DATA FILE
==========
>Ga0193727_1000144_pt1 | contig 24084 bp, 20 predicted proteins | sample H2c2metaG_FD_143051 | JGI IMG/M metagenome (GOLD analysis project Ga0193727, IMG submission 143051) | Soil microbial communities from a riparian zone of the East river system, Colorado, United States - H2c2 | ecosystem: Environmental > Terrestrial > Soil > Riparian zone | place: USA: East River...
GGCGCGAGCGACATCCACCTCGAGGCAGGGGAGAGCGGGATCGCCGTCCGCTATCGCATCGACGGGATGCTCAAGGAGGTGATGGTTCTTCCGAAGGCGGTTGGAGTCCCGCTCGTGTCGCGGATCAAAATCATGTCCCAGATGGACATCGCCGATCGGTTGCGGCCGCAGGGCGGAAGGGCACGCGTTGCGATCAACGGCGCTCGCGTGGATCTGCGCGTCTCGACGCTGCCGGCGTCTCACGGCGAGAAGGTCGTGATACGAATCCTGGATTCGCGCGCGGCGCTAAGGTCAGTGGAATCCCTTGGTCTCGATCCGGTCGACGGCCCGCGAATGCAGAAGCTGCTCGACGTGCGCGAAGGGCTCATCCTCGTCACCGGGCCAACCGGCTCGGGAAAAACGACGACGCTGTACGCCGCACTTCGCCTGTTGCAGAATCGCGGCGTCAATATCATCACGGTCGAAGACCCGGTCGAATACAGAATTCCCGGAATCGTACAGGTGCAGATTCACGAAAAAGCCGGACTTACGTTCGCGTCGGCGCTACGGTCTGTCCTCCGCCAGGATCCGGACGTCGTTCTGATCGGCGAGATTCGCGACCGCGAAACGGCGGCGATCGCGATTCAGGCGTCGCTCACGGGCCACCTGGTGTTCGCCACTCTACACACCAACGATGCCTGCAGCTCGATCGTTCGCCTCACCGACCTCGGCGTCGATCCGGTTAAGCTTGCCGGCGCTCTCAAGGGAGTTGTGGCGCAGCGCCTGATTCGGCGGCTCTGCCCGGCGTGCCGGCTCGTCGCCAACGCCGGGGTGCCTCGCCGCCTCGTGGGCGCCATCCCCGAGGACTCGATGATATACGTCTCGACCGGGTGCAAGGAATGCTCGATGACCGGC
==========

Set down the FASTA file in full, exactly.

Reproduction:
>Ga0193727_1000144_pt1 | contig 24084 bp, 20 predicted proteins | sample H2c2metaG_FD_143051 | JGI IMG/M metagenome (GOLD analysis project Ga0193727, IMG submission 143051) | Soil microbial communities from a riparian zone of the East river system, Colorado, United States - H2c2 | ecosystem: Environmental > Terrestrial > Soil > Riparian zone | place: USA: East River...
GGCGCGAGCGACATCCACCTCGAGGCAGGGGAGAGCGGGATCGCCGTCCGCTATCGCATCGACGGGATGCTCAAGGAGGTGATGGTTCTTCCGAAGGCGGTTGGAGTCCCGCTCGTGTCGCGGATCAAAATCATGTCCCAGATGGACATCGCCGATCGGTTGCGGCCGCAGGGCGGAAGGGCACGCGTTGCGATCAACGGCGCTCGCGTGGATCTGCGCGTCTCGACGCTGCCGGCGTCTCACGGCGAGAAGGTCGTGATACGAATCCTGGATTCGCGCGCGGCGCTAAGGTCAGTGGAATCCCTTGGTCTCGATCCGGTCGACGGCCCGCGAATGCAGAAGCTGCTCGACGTGCGCGAAGGGCTCATCCTCGTCACCGGGCCAACCGGCTCGGGAAAAACGACGACGCTGTACGCCGCACTTCGCCTGTTGCAGAATCGCGGCGTCAATATCATCACGGTCGAAGACCCGGTCGAATACAGAATTCCCGGAATCGTACAGGTGCAGATTCACGAAAAAGCCGGACTTACGTTCGCGTCGGCGCTACGGTCTGTCCTCCGCCAGGATCCGGACGTCGTTCTGATCGGCGAGATTCGCGACCGCGAAACGGCGGCGATCGCGATTCAGGCGTCGCTCACGGGCCACCTGGTGTTCGCCACTCTACACACCAACGATGCCTGCAGCTCGATCGTTCGCCTCACCGACCTCGGCGTCGATCCGGTTAAGCTTGCCGGCGCTCTCAAGGGAGTTGTGGCGCAGCGCCTGATTCGGCGGCTCTGCCCGGCGTGCCGGCTCGTCGCCAACGCCGGGGTGCCTCGCCGCCTCGTGGGCGCCATCCCCGAGGACTCGATGATATACGTCTCGACCGGGTGCAAGGAATGCTCGATGACCGGC